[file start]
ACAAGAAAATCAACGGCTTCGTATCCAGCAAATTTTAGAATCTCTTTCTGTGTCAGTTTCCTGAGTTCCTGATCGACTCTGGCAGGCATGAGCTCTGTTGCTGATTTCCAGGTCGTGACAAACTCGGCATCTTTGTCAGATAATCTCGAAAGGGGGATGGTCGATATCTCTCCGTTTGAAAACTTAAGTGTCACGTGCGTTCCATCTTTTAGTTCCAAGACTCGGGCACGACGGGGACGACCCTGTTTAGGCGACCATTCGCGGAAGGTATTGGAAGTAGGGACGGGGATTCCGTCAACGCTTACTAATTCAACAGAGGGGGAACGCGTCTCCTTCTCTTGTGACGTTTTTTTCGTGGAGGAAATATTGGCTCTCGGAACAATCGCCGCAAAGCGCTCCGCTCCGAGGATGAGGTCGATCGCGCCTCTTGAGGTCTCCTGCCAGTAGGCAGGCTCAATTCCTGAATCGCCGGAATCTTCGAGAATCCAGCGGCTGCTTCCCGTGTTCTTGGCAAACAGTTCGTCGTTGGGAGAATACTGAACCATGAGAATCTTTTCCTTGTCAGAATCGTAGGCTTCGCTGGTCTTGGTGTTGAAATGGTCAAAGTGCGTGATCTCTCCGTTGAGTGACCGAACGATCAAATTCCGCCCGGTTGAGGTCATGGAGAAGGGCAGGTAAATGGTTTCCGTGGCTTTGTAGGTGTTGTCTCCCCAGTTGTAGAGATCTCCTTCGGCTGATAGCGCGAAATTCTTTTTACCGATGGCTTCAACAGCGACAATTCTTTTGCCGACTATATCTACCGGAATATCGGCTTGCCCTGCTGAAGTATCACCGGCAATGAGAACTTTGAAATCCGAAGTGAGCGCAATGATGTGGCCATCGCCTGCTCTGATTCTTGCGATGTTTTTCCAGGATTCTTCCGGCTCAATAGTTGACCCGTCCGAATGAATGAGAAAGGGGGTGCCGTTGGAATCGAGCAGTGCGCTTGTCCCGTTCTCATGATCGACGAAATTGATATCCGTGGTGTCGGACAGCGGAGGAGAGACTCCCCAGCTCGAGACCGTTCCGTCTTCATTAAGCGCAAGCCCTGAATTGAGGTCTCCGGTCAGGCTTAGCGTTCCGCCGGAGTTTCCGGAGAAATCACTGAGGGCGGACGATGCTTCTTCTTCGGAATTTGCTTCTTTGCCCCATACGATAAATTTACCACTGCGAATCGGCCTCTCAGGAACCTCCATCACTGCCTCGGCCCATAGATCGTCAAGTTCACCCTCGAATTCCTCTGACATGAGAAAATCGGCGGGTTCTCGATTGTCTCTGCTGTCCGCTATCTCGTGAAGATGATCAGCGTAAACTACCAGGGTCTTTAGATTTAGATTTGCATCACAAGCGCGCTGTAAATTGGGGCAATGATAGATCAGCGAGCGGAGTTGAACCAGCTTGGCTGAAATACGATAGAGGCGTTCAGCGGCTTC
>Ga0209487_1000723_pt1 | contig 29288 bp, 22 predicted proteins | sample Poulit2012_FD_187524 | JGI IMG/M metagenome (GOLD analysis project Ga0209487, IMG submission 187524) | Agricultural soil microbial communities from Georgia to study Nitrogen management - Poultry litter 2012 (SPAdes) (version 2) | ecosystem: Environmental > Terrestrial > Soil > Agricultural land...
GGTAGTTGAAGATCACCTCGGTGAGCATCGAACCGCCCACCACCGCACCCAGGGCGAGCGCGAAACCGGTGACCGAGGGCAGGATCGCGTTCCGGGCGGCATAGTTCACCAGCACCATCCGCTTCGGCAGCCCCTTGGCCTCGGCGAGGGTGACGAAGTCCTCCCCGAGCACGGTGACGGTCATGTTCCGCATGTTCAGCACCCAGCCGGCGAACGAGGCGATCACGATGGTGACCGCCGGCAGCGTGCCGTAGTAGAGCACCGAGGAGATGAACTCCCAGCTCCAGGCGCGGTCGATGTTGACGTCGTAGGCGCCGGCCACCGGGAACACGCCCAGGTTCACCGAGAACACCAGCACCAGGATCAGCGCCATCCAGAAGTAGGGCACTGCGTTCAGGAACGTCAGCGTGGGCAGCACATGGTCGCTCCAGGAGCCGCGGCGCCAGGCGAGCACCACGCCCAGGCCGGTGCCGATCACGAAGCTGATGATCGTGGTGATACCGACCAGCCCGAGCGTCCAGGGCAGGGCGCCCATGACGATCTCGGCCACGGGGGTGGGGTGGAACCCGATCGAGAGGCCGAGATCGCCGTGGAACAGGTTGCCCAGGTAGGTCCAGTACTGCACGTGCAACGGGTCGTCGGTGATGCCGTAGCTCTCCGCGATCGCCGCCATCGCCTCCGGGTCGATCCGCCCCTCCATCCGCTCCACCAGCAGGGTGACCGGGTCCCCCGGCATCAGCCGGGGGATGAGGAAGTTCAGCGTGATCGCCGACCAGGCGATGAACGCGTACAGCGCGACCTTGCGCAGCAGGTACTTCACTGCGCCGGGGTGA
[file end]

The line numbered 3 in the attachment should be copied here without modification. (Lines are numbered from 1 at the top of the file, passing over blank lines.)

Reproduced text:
GGTAGTTGAAGATCACCTCGGTGAGCATCGAACCGCCCACCACCGCACCCAGGGCGAGCGCGAAACCGGTGACCGAGGGCAGGATCGCGTTCCGGGCGGCATAGTTCACCAGCACCATCCGCTTCGGCAGCCCCTTGGCCTCGGCGAGGGTGACGAAGTCCTCCCCGAGCACGGTGACGGTCATGTTCCGCATGTTCAGCACCCAGCCGGCGAACGAGGCGATCACGATGGTGACCGCCGGCAGCGTGCCGTAGTAGAGCACCGAGGAGATGAACTCCCAGCTCCAGGCGCGGTCGATGTTGACGTCGTAGGCGCCGGCCACCGGGAACACGCCCAGGTTCACCGAGAACACCAGCACCAGGATCAGCGCCATCCAGAAGTAGGGCACTGCGTTCAGGAACGTCAGCGTGGGCAGCACATGGTCGCTCCAGGAGCCGCGGCGCCAGGCGAGCACCACGCCCAGGCCGGTGCCGATCACGAAGCTGATGATCGTGGTGATACCGACCAGCCCGAGCGTCCAGGGCAGGGCGCCCATGACGATCTCGGCCACGGGGGTGGGGTGGAACCCGATCGAGAGGCCGAGATCGCCGTGGAACAGGTTGCCCAGGTAGGTCCAGTACTGCACGTGCAACGGGTCGTCGGTGATGCCGTAGCTCTCCGCGATCGCCGCCATCGCCTCCGGGTCGATCCGCCCCTCCATCCGCTCCACCAGCAGGGTGACCGGGTCCCCCGGCATCAGCCGGGGGATGAGGAAGTTCAGCGTGATCGCCGACCAGGCGATGAACGCGTACAGCGCGACCTTGCGCAGCAGGTACTTCACTGCGCCGGGGTGA